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Movement & Energy - Activity Ideas

WARNING - These switches are for use with battery power circuits and under adult supervision only

Electricity can kill!

Flying Pig

Blades plus sticky nose, eyes and ears equals ?

LED Fashion

You can also use 'Glowies' to make jewellery and as fashion accessories:


Simple rubber-band helicopter design can be enhanced with motorised power, flashing lights and other 'features'. Here is a howto for a prototype: http://www.instructables.com/id/Rubberband-Helicopters-step-by-step/

Cereal Box Robot

A simple robot… but how will you make it move and/or speak? http://makezine.com/projects/cereal-box-robot/

University of Sydney - Toy Science


Kirigami & 3D Paper Cutting

Aluminium Foil Switches

A disability switch is a very cheap and effective switch for people who have difficulty moving

A mat switch allows you to trigger an effect (or disable one) when someone steps in a certain spot. They're thin and generally about three feet wide so people won't step over them.

Aluminium foil contacts (Open) Metal Contacts (Closed) Metal Contacts (Open)

A home-made mat switch can be made very cheaply using cardboard and aluminium foil. Some trial and error will be required to get the sensitivity right.

Make a switch by covering two boards with aluminium foil over their entire surface. Attach electrical wires with tape, glue or alligator clips.

The middle layer separates the two foil sheets (say a sheet of paper sandwiched between the upper and lower foil surfaces). This middle layer has holes or strips cut into it. When the mat is stepped on, the upper layer pushes through the holes/strips in the middle layer and makes contact with the lower layer, and makes a 'closed' switch that can be used to control an electrical circuit.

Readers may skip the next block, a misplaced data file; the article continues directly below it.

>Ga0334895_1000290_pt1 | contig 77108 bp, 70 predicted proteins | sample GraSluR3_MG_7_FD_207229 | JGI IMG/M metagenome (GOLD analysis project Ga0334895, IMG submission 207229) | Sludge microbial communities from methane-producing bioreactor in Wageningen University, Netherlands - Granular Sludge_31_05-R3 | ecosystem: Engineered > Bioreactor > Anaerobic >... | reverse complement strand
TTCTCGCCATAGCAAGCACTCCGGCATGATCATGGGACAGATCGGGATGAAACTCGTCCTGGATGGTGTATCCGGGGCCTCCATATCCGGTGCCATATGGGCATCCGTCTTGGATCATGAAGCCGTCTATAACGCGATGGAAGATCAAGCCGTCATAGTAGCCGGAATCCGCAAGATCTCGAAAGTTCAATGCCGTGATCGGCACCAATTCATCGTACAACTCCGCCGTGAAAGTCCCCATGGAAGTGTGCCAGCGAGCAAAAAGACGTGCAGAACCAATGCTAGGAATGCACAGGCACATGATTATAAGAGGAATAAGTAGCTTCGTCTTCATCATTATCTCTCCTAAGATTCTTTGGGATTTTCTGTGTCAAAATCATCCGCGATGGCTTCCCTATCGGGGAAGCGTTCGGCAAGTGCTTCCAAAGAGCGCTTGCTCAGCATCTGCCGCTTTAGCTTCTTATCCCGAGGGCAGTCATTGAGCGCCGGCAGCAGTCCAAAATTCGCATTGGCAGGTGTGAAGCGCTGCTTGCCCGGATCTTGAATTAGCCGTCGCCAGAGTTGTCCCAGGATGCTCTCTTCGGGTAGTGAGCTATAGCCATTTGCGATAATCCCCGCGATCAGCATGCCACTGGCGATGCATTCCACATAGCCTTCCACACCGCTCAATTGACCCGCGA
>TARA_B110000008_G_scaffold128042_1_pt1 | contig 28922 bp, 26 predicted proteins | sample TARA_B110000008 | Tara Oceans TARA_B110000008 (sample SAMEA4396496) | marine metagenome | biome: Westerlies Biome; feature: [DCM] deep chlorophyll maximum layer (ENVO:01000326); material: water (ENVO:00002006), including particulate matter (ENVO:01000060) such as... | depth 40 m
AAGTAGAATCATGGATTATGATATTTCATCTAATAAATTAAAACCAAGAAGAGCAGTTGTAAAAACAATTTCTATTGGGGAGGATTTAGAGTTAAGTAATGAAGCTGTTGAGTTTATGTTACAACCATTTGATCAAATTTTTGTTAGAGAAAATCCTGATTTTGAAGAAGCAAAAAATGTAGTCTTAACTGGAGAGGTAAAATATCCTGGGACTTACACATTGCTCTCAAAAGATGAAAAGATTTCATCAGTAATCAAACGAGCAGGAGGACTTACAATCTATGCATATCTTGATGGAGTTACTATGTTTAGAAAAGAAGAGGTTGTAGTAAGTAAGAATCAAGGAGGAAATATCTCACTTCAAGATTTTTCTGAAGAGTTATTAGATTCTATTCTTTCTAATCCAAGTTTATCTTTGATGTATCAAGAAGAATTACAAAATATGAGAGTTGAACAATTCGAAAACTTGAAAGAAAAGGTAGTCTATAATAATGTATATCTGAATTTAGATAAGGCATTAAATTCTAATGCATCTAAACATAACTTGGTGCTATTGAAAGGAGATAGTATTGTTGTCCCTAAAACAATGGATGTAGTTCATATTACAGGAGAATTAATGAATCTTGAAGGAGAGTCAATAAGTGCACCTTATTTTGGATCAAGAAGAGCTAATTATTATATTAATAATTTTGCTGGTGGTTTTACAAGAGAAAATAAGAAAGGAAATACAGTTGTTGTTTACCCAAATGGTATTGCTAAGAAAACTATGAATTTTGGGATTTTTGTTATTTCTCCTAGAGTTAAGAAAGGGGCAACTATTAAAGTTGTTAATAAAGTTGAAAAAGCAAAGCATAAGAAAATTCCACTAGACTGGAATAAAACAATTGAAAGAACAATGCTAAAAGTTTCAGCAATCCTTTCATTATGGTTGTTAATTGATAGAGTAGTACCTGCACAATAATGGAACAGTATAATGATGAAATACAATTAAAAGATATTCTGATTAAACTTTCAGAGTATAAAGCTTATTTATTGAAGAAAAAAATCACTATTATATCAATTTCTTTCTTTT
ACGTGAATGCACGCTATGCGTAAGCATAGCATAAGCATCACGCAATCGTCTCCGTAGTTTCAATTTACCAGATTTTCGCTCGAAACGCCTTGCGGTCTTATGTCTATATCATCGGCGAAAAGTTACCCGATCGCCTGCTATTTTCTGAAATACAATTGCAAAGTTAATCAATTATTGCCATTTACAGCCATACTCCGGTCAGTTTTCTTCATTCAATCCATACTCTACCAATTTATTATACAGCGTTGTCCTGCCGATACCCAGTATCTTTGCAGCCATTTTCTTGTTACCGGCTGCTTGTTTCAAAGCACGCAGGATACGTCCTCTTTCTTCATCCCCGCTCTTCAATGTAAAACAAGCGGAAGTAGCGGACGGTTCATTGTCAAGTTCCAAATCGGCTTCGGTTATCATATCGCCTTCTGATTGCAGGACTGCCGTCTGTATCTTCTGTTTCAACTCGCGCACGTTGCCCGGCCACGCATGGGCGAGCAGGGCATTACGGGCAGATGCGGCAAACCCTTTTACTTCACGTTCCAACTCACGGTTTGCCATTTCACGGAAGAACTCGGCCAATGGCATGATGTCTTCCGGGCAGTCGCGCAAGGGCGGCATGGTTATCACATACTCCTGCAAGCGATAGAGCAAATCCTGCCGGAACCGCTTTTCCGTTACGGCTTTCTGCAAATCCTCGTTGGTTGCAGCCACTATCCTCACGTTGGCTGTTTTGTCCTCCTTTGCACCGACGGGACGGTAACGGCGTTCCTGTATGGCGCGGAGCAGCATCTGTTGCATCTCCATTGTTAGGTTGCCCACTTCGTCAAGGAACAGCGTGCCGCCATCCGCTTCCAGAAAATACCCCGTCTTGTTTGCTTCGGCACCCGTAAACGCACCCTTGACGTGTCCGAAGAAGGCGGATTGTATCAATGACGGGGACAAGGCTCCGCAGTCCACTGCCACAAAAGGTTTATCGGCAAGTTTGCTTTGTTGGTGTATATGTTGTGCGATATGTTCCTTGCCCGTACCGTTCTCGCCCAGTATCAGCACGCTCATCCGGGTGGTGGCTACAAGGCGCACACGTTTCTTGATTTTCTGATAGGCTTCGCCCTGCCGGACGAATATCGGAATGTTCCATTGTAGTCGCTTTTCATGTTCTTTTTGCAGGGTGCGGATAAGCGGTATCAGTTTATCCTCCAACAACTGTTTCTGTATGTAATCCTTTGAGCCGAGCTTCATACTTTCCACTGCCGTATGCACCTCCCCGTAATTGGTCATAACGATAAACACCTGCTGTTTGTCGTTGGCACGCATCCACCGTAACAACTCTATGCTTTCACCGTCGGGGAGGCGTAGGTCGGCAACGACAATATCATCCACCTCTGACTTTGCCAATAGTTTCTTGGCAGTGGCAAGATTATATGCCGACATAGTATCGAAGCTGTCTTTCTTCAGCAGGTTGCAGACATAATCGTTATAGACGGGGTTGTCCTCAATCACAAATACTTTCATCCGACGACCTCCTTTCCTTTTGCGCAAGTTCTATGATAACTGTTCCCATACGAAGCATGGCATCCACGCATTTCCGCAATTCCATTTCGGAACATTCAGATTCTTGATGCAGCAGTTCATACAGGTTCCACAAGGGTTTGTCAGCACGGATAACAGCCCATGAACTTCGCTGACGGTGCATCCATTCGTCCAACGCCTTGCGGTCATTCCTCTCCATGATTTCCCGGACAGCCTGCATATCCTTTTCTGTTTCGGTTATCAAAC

The holes/strips in the separator need to be about a centimeter wide. The width will affect the sensitivity, i.e. the amount of weight needed to turn the mat on. The easiest way to do this is to cut inch-wide strips of thick paper or cardboard and tape them down across one of the foil sides like louvres. Tape them at their ends along the edge of the mat.

Tape over the last centimetre of foil along these edges to prevent contact at the edge of the mat where the layers aren't well separated by the strips. Also be sure the strips at either end extend out past the top and bottom layers at the extreme edge, otherwise the end of the top layer could fold over and make contact.

Mat Switch: Insulated strips between alfoil sheets Door Switch: Burglar alarm Momentary Switch - Normally Open

If the mat is to go under carpet, it needs to be MORE sensitive because the carpet spreads out the force of the foot. If the sensitivity is too low, it's possible for these mats to fail to trigger when a small child steps on them. Any ridges in the floor may make the mat unreliable (works best on a smooth floor)